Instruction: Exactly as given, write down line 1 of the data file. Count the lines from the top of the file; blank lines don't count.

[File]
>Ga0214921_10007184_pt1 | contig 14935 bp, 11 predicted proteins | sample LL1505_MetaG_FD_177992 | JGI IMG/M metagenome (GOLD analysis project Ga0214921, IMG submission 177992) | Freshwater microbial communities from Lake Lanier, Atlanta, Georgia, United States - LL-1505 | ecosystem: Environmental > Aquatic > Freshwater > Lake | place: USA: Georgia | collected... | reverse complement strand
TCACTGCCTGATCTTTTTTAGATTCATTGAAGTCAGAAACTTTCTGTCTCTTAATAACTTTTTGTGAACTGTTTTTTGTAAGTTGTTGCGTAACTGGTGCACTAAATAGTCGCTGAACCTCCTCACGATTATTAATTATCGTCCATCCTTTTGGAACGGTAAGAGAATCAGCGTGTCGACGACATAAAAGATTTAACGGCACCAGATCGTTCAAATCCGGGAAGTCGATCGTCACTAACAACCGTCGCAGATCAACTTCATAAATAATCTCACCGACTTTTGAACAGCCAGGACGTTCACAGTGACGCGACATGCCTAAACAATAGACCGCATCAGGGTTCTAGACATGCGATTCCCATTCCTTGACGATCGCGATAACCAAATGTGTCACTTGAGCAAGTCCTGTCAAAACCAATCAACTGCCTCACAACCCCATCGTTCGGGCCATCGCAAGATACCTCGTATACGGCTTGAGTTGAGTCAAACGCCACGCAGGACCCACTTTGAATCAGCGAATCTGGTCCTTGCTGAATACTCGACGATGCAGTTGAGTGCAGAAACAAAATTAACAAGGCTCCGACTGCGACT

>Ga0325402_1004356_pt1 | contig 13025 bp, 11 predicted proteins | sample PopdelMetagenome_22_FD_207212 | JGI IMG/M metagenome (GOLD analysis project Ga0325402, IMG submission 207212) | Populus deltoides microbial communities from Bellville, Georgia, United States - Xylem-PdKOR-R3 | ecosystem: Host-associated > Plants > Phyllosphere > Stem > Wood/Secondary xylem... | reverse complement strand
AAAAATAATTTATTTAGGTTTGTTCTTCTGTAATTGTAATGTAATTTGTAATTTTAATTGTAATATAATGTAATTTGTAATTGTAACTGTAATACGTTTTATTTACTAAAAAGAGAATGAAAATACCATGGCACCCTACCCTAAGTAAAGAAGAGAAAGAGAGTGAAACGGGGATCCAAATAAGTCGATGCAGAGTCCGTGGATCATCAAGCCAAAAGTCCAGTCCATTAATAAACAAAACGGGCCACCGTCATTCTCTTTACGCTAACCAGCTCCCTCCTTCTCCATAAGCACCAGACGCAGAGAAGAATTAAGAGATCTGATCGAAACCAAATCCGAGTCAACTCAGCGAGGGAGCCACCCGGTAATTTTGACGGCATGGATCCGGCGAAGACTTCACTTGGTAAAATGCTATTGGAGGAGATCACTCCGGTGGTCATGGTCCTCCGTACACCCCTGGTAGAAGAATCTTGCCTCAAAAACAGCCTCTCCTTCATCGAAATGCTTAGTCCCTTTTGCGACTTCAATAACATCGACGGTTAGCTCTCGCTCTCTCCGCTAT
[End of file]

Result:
>Ga0214921_10007184_pt1 | contig 14935 bp, 11 predicted proteins | sample LL1505_MetaG_FD_177992 | JGI IMG/M metagenome (GOLD analysis project Ga0214921, IMG submission 177992) | Freshwater microbial communities from Lake Lanier, Atlanta, Georgia, United States - LL-1505 | ecosystem: Environmental > Aquatic > Freshwater > Lake | place: USA: Georgia | collected... | reverse complement strand